Well, I was very busy having fun and meeting some bloggers, relations and friends. I met somebody I have not seen since 1955! What do you mean – you were not born then? Recapping on the old days was fun and we plan to do it again soon. Then I had internet problems……
So to the piece above. It was a sample of ‘Distressed fabrics’.
Now at this stage you all know how I like to save and re-use items, this ‘Distressing’ was very stressful and distressing for me. Even today I dislike the wrung out dishcloth look! I iron the creases out and not into a garment. Well it was rather restrained fun for me since I am a saver and not a destroyer by nature. We were in the ‘distressing’ or aging stage of work. Aged, battered and worn furniture was all the rage at the time. Mind you, some of the timber used, hardly had time to experience sap rising even once in its lifetime! Layers of paint were added and then sanded or scraped off in places to give the well worn look.
It is an interesting variation on the basic appliqué technique, with something a little extra added.
I used several strips of polyester silk fabric and machine stitched them to form a grid pattern to the base colour. The stitching was a set zig-zag on the sewing machine but using a twin needle and different coloured threads in each needle. All stitching can be hand or machine worked but must be firm in order to withstand the cutting away process.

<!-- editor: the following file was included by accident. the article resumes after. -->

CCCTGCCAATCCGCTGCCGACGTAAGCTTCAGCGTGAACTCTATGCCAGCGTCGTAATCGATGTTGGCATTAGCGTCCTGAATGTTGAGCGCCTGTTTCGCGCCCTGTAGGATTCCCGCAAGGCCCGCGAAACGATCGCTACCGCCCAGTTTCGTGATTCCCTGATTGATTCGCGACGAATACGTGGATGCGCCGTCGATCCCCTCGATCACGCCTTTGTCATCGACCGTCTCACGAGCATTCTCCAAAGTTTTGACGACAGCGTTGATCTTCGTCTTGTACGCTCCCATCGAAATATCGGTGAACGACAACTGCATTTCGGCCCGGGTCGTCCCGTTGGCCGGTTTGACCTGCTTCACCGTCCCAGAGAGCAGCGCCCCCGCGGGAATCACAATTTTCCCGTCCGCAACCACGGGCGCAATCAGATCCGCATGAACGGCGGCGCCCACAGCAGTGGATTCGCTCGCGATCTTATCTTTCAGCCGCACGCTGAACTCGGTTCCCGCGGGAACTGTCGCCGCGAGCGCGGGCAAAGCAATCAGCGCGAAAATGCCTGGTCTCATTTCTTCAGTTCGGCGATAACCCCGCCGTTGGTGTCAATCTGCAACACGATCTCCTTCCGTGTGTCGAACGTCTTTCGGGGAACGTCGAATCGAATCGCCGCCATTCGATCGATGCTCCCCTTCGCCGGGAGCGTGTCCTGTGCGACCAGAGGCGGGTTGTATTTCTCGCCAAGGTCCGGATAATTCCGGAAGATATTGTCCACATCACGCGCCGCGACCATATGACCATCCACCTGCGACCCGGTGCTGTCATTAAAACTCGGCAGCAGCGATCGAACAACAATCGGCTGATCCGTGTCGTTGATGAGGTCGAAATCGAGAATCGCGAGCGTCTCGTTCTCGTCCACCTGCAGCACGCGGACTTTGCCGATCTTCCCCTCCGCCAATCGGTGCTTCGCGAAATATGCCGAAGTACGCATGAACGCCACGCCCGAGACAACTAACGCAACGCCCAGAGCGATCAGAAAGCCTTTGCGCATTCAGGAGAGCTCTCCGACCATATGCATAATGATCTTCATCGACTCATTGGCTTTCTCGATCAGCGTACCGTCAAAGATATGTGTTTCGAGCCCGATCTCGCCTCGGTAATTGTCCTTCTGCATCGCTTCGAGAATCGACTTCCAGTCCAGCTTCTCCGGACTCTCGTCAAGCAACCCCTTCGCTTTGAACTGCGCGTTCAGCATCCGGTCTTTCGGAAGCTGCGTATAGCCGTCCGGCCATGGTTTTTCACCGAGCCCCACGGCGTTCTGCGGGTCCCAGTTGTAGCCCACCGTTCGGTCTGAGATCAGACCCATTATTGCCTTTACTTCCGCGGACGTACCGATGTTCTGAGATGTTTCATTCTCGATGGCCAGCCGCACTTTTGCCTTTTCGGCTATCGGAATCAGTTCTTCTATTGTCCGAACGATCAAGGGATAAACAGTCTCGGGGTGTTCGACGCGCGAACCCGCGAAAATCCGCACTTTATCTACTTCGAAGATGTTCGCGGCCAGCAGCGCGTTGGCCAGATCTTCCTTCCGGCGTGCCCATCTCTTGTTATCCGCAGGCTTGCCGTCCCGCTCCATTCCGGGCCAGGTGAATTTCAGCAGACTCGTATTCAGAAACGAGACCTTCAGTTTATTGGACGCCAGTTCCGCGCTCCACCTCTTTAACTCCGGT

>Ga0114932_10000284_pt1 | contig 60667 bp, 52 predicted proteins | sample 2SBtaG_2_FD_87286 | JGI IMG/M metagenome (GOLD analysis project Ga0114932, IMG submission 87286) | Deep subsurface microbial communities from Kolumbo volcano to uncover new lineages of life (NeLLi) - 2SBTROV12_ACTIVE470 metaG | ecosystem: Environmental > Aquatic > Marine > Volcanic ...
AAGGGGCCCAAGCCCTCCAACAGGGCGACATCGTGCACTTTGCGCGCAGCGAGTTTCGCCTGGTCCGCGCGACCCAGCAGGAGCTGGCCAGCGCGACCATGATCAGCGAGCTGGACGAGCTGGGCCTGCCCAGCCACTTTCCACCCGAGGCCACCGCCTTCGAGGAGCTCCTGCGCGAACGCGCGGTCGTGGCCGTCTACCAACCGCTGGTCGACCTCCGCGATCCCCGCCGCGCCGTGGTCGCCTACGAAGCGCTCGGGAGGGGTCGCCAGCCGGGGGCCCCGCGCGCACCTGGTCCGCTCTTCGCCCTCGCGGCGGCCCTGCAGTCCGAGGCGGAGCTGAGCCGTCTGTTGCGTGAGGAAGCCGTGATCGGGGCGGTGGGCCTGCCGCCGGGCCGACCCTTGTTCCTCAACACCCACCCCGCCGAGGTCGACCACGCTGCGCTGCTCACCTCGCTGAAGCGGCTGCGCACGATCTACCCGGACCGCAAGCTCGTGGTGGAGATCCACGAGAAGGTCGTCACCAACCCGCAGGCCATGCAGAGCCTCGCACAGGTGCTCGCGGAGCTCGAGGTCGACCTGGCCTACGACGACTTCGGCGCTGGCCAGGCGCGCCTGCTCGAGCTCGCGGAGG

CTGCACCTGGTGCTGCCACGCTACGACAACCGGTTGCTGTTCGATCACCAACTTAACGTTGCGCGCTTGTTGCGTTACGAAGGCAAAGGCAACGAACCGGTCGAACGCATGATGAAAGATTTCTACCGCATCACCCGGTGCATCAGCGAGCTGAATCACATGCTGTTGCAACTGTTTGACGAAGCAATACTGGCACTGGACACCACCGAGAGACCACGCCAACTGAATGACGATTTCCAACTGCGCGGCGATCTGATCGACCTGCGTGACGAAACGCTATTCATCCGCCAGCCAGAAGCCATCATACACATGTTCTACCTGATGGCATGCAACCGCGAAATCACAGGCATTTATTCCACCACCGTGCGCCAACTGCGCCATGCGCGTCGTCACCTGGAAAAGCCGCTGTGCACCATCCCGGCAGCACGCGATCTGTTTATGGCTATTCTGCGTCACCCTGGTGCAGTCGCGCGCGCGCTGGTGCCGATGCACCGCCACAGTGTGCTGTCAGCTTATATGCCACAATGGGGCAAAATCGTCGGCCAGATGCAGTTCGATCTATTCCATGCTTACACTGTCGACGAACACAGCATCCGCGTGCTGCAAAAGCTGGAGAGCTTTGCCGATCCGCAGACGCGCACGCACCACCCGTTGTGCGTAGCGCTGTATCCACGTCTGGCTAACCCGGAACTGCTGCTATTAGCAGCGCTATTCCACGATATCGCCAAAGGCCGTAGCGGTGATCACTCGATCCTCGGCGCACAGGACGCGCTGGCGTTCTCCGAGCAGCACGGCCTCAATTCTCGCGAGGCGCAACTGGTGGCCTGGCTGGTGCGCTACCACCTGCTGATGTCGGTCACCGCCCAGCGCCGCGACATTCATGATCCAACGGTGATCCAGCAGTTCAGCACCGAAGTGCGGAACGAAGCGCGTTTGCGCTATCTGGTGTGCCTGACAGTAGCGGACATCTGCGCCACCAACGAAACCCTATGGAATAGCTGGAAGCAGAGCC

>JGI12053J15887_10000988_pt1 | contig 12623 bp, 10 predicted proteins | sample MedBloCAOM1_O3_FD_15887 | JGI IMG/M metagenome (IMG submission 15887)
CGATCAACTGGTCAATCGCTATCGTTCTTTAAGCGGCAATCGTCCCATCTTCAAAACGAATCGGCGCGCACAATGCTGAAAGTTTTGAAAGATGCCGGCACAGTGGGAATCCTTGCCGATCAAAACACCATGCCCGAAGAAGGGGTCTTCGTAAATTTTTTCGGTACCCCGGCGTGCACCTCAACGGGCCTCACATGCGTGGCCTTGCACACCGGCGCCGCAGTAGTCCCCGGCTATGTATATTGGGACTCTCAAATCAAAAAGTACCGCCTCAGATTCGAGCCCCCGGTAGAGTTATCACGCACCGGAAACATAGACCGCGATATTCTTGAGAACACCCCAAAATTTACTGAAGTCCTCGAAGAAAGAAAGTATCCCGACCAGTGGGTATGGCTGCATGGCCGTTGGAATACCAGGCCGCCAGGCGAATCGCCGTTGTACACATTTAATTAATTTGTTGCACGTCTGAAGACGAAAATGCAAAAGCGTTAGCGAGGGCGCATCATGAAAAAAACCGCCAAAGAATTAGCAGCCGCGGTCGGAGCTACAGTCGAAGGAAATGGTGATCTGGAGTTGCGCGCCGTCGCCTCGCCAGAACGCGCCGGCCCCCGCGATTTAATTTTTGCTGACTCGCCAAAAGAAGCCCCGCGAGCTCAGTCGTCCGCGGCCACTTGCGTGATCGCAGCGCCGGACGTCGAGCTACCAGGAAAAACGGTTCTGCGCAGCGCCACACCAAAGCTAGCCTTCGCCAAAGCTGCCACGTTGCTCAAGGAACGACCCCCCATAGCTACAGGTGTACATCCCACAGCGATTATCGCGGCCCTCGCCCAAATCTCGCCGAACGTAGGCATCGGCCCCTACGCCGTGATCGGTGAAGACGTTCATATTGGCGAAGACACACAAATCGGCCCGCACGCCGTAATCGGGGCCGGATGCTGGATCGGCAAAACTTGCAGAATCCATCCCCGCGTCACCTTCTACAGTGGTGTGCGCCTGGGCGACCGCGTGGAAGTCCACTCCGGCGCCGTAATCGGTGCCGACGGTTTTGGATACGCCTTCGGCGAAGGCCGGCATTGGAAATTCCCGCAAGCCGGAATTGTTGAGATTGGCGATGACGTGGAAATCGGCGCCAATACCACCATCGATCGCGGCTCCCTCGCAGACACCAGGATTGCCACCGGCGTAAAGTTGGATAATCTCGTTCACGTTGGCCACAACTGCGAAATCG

We experimented ‘ageing’ with fabrics.
- Boiled – to shrink
- Bleached – to fade
- Tore – to give rough edges
- Burned – to distort
The burning provided several options:
- A lighted match – dangerous to fingers and chance of fabric catching fire. This needs to be done to a single layer before superimposing the layers.
- A lighted candle – easier on the fingers but still a chance of burning the fabric.
- A gas flame – easier to control, but not for me thank you!
- A soldering iron – The method I favoured most.
You need a very steady hand when burning a pattern on to fabric. It works best on synthetics and leaves a singed edge. It is important to take some safety precautions. Set the fabric on a metal surface such as a draining board or old baking sheet, work near a sink or a bowl of water and make sure the room is well ventilated, to diffuse any toxic fumes. If using the candle, match or gas methods it is important to discover the best method of extinguishing the flames on a given fabric – in water, or by smothering them with an old oven glove.
You can see above how little I wanted – in my eyes – to destroy the fabric, some students produced an almost lacy effect. Remember once burned the damage cannot be undone. The part I enjoyed most was working on the edge.